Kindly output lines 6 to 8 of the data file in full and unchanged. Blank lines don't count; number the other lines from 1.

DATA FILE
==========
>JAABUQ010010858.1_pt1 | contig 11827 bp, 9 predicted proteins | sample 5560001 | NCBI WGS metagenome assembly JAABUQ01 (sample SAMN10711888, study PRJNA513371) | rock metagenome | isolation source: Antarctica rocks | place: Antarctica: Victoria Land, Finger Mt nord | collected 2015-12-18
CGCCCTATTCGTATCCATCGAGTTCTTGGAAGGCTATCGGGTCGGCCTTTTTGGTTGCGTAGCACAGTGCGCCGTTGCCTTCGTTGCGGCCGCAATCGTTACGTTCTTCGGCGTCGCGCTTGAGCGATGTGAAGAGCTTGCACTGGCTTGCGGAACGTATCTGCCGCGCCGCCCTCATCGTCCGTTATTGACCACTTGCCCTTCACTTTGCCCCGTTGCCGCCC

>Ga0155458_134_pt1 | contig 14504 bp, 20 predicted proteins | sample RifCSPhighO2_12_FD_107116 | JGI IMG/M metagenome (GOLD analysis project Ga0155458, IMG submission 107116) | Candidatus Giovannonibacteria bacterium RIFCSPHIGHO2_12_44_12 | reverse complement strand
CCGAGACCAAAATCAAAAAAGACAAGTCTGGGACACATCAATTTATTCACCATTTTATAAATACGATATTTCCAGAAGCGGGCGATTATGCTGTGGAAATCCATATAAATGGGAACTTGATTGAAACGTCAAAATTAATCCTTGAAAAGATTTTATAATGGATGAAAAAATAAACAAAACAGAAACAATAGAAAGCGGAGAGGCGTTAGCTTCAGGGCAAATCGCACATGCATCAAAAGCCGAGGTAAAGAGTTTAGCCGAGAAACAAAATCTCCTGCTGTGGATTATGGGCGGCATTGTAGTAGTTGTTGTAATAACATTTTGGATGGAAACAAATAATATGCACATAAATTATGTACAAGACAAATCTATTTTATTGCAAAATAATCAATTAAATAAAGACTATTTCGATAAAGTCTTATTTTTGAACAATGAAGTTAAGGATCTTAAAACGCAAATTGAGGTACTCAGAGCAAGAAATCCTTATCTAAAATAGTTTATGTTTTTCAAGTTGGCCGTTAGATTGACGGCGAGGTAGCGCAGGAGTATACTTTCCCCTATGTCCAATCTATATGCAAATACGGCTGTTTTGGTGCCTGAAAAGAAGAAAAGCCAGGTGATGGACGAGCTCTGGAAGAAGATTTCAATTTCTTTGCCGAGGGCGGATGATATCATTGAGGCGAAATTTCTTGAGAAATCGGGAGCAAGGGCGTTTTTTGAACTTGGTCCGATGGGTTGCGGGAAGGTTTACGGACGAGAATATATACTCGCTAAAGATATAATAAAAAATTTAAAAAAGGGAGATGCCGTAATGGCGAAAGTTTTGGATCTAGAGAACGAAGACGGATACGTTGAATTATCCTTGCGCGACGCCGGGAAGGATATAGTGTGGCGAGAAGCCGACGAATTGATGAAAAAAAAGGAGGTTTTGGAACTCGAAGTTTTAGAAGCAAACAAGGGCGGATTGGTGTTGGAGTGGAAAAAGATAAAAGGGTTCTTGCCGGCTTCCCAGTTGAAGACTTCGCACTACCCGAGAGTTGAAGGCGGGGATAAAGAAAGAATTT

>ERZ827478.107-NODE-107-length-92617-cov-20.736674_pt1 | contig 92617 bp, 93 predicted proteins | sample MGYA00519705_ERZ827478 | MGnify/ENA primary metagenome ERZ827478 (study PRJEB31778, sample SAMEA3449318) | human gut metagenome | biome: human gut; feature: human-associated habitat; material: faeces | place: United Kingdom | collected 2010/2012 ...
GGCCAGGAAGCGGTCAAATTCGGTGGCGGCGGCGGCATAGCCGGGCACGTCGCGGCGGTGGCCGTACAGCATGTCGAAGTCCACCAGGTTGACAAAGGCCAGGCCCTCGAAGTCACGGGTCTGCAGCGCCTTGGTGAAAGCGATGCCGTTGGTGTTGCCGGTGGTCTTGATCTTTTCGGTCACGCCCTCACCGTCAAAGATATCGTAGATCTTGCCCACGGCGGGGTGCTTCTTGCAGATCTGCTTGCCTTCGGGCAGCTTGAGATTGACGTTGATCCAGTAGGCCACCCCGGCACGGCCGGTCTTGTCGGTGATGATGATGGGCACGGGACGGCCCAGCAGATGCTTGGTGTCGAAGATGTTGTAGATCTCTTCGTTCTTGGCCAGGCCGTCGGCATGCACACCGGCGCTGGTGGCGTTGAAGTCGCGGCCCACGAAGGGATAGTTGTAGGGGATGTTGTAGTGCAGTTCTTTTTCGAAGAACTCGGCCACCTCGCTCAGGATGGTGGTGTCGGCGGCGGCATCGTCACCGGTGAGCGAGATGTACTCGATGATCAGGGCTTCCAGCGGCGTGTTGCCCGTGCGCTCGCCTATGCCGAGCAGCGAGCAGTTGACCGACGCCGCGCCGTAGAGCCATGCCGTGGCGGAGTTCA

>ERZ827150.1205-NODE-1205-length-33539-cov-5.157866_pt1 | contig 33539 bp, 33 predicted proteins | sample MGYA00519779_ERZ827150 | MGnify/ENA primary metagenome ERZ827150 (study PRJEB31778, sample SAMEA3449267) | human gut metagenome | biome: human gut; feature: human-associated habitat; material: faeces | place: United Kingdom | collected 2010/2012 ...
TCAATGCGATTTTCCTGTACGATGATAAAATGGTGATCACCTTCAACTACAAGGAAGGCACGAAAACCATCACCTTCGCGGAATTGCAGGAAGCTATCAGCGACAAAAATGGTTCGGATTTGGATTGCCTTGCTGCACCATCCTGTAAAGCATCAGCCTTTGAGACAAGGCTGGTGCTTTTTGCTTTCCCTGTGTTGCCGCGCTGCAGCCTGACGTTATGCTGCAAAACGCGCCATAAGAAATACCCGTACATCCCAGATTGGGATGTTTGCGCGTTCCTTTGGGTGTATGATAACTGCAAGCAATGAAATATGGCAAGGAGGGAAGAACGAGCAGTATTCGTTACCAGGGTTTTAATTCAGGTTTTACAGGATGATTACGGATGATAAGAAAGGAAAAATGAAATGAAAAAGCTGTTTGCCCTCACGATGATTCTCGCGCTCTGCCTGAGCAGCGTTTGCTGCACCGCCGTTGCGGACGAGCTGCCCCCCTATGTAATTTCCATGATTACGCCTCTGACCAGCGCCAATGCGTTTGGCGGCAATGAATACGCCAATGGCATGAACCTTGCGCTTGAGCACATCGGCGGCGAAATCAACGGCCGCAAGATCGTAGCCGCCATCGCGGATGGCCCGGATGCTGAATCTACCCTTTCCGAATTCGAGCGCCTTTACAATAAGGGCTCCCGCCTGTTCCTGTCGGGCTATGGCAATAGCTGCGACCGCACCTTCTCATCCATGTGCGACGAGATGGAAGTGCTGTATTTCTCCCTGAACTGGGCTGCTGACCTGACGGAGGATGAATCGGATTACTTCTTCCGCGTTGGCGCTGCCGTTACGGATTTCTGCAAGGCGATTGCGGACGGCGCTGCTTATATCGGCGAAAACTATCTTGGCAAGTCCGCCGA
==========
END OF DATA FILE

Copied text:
GGCCAGGAAGCGGTCAAATTCGGTGGCGGCGGCGGCATAGCCGGGCACGTCGCGGCGGTGGCCGTACAGCATGTCGAAGTCCACCAGGTTGACAAAGGCCAGGCCCTCGAAGTCACGGGTCTGCAGCGCCTTGGTGAAAGCGATGCCGTTGGTGTTGCCGGTGGTCTTGATCTTTTCGGTCACGCCCTCACCGTCAAAGATATCGTAGATCTTGCCCACGGCGGGGTGCTTCTTGCAGATCTGCTTGCCTTCGGGCAGCTTGAGATTGACGTTGATCCAGTAGGCCACCCCGGCACGGCCGGTCTTGTCGGTGATGATGATGGGCACGGGACGGCCCAGCAGATGCTTGGTGTCGAAGATGTTGTAGATCTCTTCGTTCTTGGCCAGGCCGTCGGCATGCACACCGGCGCTGGTGGCGTTGAAGTCGCGGCCCACGAAGGGATAGTTGTAGGGGATGTTGTAGTGCAGTTCTTTTTCGAAGAACTCGGCCACCTCGCTCAGGATGGTGGTGTCGGCGGCGGCATCGTCACCGGTGAGCGAGATGTACTCGATGATCAGGGCTTCCAGCGGCGTGTTGCCCGTGCGCTCGCCTATGCCGAGCAGCGAGCAGTTGACCGACGCCGCGCCGTAGAGCCATGCCGTGGCGGAGTTCA

>ERZ827150.1205-NODE-1205-length-33539-cov-5.157866_pt1 | contig 33539 bp, 33 predicted proteins | sample MGYA00519779_ERZ827150 | MGnify/ENA primary metagenome ERZ827150 (study PRJEB31778, sample SAMEA3449267) | human gut metagenome | biome: human gut; feature: human-associated habitat; material: faeces | place: United Kingdom | collected 2010/2012 ...
TCAATGCGATTTTCCTGTACGATGATAAAATGGTGATCACCTTCAACTACAAGGAAGGCACGAAAACCATCACCTTCGCGGAATTGCAGGAAGCTATCAGCGACAAAAATGGTTCGGATTTGGATTGCCTTGCTGCACCATCCTGTAAAGCATCAGCCTTTGAGACAAGGCTGGTGCTTTTTGCTTTCCCTGTGTTGCCGCGCTGCAGCCTGACGTTATGCTGCAAAACGCGCCATAAGAAATACCCGTACATCCCAGATTGGGATGTTTGCGCGTTCCTTTGGGTGTATGATAACTGCAAGCAATGAAATATGGCAAGGAGGGAAGAACGAGCAGTATTCGTTACCAGGGTTTTAATTCAGGTTTTACAGGATGATTACGGATGATAAGAAAGGAAAAATGAAATGAAAAAGCTGTTTGCCCTCACGATGATTCTCGCGCTCTGCCTGAGCAGCGTTTGCTGCACCGCCGTTGCGGACGAGCTGCCCCCCTATGTAATTTCCATGATTACGCCTCTGACCAGCGCCAATGCGTTTGGCGGCAATGAATACGCCAATGGCATGAACCTTGCGCTTGAGCACATCGGCGGCGAAATCAACGGCCGCAAGATCGTAGCCGCCATCGCGGATGGCCCGGATGCTGAATCTACCCTTTCCGAATTCGAGCGCCTTTACAATAAGGGCTCCCGCCTGTTCCTGTCGGGCTATGGCAATAGCTGCGACCGCACCTTCTCATCCATGTGCGACGAGATGGAAGTGCTGTATTTCTCCCTGAACTGGGCTGCTGACCTGACGGAGGATGAATCGGATTACTTCTTCCGCGTTGGCGCTGCCGTTACGGATTTCTGCAAGGCGATTGCGGACGGCGCTGCTTATATCGGCGAAAACTATCTTGGCAAGTCCGCCGA